The enthusiasm of the welcome accorded to Sobieski was in marked contrast with that accorded to the Emperor upon his return to his capital. Feeling deeply the humiliation that accompanied his hasty departure in the time of their approaching trial, the inhabitants offered to him neither honours nor welcome on his passage into the city.

The importance of this defeat of the Turks before Vienna cannot be dwelt upon with too much stress; it was one of the great decisive battles of the world, for the raising of the siege of Vienna in 1683 was the first decisive symptom of Turkish decline-a decline that has been continuing from then until the present day.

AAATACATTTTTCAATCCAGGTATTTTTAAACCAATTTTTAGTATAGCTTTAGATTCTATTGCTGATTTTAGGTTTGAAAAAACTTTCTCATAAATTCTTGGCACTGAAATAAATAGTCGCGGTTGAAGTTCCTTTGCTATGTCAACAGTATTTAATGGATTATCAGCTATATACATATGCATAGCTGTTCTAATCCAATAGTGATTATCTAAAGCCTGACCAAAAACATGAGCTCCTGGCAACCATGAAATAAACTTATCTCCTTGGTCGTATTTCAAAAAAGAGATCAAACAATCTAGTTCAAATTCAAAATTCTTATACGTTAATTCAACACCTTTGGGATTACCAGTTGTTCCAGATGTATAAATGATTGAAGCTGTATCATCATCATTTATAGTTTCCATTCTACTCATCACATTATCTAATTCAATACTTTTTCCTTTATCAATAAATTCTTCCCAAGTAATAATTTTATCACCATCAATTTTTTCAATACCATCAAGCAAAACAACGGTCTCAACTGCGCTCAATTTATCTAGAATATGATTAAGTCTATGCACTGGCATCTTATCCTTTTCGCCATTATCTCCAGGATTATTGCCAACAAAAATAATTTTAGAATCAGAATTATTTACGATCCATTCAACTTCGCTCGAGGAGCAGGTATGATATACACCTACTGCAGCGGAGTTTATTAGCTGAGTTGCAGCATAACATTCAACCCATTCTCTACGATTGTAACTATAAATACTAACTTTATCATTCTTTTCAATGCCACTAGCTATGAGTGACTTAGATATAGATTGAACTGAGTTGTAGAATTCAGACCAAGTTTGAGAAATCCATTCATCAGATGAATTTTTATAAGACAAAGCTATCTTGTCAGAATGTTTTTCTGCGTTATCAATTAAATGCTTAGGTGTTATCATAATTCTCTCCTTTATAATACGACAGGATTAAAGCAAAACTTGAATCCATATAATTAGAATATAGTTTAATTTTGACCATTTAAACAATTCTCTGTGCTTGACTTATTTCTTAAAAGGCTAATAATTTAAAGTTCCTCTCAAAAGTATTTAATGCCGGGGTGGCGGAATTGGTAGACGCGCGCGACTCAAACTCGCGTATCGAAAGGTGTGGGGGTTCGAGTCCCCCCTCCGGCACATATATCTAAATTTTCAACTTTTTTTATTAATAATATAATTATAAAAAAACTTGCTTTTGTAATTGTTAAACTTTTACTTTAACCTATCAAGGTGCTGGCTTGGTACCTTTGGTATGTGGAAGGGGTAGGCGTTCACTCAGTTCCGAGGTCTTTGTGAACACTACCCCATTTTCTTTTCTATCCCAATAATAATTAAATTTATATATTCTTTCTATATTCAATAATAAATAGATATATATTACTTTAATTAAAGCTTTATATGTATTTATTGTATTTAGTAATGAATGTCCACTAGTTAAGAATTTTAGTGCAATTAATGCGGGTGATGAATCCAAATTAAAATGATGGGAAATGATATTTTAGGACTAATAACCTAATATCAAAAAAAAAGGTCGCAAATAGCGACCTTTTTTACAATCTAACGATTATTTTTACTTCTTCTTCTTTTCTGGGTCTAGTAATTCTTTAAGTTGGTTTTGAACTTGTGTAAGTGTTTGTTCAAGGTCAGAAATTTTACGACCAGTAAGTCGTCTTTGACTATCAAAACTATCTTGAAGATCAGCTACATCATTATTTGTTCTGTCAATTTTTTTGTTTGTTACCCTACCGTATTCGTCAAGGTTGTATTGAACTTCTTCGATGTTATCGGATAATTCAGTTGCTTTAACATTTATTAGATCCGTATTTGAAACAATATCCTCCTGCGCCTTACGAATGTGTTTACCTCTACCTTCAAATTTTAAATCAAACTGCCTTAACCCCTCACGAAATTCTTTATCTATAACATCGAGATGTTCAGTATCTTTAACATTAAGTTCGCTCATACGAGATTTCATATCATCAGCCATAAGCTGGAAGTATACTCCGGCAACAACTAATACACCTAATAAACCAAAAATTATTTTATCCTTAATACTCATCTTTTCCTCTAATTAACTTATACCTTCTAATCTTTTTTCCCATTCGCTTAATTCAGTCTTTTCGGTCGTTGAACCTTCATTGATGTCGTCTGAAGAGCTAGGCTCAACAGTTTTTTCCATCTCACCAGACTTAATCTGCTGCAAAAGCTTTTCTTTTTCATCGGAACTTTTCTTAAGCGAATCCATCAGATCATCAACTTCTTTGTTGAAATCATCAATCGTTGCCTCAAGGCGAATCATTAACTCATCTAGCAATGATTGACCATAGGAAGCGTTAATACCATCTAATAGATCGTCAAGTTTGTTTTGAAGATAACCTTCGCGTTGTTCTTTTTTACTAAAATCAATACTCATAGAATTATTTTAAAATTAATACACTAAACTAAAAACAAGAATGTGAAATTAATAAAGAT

The troubles of Vienna did not cease with the repulse of the Turks, for, fifty years later, the city fell into the hands of the French and Bavarians, and Maria Theresa had to fly into Hungary. Again, in 1757, Frederick the Great led an army almost up to the walls of the city, and in 1797 Napoleon's forces were within sight from the heights of the Simmering. During the Revolutionary War the defeats sustained by the Imperial arms were very terrible and frequent, and twice during that war Vienna was in the hands of the French. In 1805 the city was taken by Lannes and Murat, to whom Napoleon had given orders to endeavour by all means to gain possession of the bridge which led across the river, and thus obtain access to the northern provinces of the then so-called German Empire-orders which were carried out by means of what a recent historian has called a disgraceful stratagem.”